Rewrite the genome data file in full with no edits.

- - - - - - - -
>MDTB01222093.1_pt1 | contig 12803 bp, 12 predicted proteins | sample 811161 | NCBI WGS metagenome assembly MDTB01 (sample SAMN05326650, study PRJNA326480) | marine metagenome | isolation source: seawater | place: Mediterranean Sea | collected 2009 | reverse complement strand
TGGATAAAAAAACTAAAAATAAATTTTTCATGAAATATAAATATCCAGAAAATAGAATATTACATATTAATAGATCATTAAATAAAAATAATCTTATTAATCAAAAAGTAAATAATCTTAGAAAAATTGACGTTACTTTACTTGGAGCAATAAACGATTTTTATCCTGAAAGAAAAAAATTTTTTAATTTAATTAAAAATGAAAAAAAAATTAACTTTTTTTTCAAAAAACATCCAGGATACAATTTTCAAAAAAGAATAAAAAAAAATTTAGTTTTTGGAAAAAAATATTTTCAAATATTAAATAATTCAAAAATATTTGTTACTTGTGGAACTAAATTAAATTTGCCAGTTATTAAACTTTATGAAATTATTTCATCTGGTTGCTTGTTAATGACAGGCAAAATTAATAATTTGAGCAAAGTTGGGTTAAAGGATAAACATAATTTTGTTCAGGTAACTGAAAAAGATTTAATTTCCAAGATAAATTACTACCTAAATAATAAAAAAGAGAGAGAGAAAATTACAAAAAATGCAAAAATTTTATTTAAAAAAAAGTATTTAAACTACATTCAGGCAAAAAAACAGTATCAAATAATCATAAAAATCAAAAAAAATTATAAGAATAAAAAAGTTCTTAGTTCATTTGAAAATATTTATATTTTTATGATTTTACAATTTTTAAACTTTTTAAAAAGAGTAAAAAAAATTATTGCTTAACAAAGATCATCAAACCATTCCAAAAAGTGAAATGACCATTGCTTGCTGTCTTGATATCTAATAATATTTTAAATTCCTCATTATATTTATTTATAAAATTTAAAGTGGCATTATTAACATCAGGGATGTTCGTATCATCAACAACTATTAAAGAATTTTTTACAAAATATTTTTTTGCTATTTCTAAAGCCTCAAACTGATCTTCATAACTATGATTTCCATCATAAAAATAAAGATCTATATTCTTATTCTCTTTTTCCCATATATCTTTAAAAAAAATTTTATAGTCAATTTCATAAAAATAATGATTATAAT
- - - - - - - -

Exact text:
>MDTB01222093.1_pt1 | contig 12803 bp, 12 predicted proteins | sample 811161 | NCBI WGS metagenome assembly MDTB01 (sample SAMN05326650, study PRJNA326480) | marine metagenome | isolation source: seawater | place: Mediterranean Sea | collected 2009 | reverse complement strand
TGGATAAAAAAACTAAAAATAAATTTTTCATGAAATATAAATATCCAGAAAATAGAATATTACATATTAATAGATCATTAAATAAAAATAATCTTATTAATCAAAAAGTAAATAATCTTAGAAAAATTGACGTTACTTTACTTGGAGCAATAAACGATTTTTATCCTGAAAGAAAAAAATTTTTTAATTTAATTAAAAATGAAAAAAAAATTAACTTTTTTTTCAAAAAACATCCAGGATACAATTTTCAAAAAAGAATAAAAAAAAATTTAGTTTTTGGAAAAAAATATTTTCAAATATTAAATAATTCAAAAATATTTGTTACTTGTGGAACTAAATTAAATTTGCCAGTTATTAAACTTTATGAAATTATTTCATCTGGTTGCTTGTTAATGACAGGCAAAATTAATAATTTGAGCAAAGTTGGGTTAAAGGATAAACATAATTTTGTTCAGGTAACTGAAAAAGATTTAATTTCCAAGATAAATTACTACCTAAATAATAAAAAAGAGAGAGAGAAAATTACAAAAAATGCAAAAATTTTATTTAAAAAAAAGTATTTAAACTACATTCAGGCAAAAAAACAGTATCAAATAATCATAAAAATCAAAAAAAATTATAAGAATAAAAAAGTTCTTAGTTCATTTGAAAATATTTATATTTTTATGATTTTACAATTTTTAAACTTTTTAAAAAGAGTAAAAAAAATTATTGCTTAACAAAGATCATCAAACCATTCCAAAAAGTGAAATGACCATTGCTTGCTGTCTTGATATCTAATAATATTTTAAATTCCTCATTATATTTATTTATAAAATTTAAAGTGGCATTATTAACATCAGGGATGTTCGTATCATCAACAACTATTAAAGAATTTTTTACAAAATATTTTTTTGCTATTTCTAAAGCCTCAAACTGATCTTCATAACTATGATTTCCATCATAAAAATAAAGATCTATATTCTTATTCTCTTTTTCCCATATATCTTTAAAAAAAATTTTATAGTCAATTTCATAAAAATAATGATTATAAT